And you’re still not coding yet!
So what do you do if, like me, you you don’t want to have to set up a whole new WordPress installation for every idea you want to experiment with? And moreover, if you would rather keep all your development projects in a single, easy-to-back-up
wp-env enables you to quickly spin up an almost instant WordPress environment from the command line, from whichever directory your project happens to be in, with zero configuration.
Gutenberg contributors developed
wp-env to aid developers in creating blocks and contributing to Gutenberg, but it can be used for any plugin or theme project.
It’s an extremely convenient way of getting a WordPress installation up and running quickly and easily so that you can get on with the business of developing your new project.
As you’ll see a little later on,
wp-env can also be included as a dev dependency in your project. This means that other developers collaborating on the project can clone it and spin up an identical environment.
Easy to install, easy to run
It’s extremely easy to install
wp-env. But hold on, there’s a couple of prerequisites.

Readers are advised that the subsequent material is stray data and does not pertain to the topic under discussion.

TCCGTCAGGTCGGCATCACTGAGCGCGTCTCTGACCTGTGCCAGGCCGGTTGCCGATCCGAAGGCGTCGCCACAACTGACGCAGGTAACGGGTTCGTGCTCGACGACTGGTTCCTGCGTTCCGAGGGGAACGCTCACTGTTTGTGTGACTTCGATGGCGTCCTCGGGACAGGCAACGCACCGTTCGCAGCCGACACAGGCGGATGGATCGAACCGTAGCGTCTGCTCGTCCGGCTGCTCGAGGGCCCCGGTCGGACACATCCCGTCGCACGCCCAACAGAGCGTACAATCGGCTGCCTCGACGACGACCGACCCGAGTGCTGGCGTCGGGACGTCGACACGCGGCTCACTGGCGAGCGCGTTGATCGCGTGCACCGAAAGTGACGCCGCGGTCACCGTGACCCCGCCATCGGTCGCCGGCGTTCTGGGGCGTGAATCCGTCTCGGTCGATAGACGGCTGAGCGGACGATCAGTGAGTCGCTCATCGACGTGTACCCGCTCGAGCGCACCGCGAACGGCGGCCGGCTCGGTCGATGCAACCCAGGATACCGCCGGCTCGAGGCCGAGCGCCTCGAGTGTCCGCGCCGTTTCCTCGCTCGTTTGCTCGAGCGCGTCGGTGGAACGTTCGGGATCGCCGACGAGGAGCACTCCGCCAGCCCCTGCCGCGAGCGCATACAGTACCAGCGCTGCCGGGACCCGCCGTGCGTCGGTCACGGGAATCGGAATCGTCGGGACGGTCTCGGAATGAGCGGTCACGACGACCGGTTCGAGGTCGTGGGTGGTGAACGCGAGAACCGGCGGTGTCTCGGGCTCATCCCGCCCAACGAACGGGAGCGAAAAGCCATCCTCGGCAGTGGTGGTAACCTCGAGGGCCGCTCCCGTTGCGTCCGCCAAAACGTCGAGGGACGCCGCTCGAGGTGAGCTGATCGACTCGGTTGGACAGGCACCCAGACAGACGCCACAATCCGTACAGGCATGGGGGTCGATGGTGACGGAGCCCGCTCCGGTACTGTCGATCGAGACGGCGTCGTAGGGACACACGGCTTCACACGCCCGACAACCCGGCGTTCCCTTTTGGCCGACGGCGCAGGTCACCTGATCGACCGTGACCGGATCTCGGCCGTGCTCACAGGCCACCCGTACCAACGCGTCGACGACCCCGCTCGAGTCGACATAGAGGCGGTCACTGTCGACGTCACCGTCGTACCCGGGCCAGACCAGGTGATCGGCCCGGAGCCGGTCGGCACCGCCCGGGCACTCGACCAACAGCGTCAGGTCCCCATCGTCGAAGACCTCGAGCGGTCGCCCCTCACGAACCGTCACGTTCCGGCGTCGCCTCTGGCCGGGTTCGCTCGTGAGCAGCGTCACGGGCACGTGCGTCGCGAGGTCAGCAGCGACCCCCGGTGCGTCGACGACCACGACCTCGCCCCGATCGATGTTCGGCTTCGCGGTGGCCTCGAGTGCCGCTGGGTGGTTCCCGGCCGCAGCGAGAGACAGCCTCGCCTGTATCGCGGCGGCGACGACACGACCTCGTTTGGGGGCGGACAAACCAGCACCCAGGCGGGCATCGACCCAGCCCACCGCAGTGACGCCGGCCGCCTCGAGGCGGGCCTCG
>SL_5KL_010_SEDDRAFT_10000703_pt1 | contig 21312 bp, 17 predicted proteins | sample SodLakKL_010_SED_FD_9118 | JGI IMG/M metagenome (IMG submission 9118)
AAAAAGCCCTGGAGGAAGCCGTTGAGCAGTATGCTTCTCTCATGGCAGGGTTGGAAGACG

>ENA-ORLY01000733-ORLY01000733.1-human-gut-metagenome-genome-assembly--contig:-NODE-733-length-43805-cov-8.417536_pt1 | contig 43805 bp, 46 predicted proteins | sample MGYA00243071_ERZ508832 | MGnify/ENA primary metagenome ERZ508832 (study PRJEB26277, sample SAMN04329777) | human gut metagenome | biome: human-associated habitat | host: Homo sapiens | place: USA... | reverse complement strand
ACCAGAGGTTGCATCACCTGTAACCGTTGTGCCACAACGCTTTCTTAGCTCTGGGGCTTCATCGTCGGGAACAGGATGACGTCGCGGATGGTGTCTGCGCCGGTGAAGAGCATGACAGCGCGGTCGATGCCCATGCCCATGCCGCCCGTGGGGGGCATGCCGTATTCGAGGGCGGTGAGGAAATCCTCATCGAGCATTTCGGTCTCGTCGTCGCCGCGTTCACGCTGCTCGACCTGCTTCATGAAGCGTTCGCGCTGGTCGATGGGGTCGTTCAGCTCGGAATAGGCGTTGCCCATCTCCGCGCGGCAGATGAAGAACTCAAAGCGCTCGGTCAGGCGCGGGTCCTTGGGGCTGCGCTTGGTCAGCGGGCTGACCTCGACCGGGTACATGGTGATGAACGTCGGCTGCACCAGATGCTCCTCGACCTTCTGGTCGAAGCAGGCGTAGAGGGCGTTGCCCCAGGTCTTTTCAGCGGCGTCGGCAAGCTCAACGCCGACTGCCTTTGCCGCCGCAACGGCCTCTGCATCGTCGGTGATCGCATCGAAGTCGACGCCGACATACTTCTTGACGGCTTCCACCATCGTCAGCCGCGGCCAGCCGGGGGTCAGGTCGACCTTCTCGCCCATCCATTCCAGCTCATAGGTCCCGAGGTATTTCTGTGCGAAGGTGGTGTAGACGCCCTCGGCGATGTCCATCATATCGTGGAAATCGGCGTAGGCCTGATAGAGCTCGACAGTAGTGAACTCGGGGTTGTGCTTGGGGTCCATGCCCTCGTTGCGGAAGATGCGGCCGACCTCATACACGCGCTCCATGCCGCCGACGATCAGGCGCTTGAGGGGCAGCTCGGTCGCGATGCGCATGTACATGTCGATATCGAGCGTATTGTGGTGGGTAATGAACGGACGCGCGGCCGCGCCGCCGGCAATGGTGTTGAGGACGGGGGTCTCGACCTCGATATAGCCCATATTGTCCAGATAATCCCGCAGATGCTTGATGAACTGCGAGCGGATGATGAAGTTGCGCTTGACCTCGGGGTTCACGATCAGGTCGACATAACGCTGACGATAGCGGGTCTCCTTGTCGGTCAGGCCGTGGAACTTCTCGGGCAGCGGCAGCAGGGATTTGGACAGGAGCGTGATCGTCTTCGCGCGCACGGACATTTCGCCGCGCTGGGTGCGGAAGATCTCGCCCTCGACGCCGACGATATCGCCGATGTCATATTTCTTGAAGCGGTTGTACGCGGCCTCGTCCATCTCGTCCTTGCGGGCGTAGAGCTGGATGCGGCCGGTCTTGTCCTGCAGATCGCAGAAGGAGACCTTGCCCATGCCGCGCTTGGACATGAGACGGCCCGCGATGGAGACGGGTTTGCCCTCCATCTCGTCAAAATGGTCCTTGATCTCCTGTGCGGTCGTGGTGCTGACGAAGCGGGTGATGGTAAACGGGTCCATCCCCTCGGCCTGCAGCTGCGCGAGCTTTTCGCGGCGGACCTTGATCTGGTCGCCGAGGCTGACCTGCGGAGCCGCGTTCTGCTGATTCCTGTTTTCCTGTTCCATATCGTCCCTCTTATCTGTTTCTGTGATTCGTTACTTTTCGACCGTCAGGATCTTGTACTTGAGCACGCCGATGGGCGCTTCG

wp-env requires Docker
Docker is used to package the WordPress installation that
wp-env creates into a sandboxed process known as a container, which is a virtualized application consisting of a web server, a database, and WordPress itself.
Putting your installation into a container isolates it from other processes on your machine. This distinguishes
wp-env from the other environments mentioned earlier which are not isolated in this way.
The container also enables the application state to persist across instances of the application. So the next time you you spin up
wp-env, all your posts, pages, and other content will be right where you left them.
wp-env requires Node/NPM
Node is how you install
wp-env, and NPM is how you run it. In fact, everything you do with
wp-env, you’ll do from the command line.
If you don’t already have Node/NPM installed head over there and follow the installation instructions.
So once you have Docker and Node/NPM in place, you can install
You can install it either locally to your project, or globally. Ideally you should install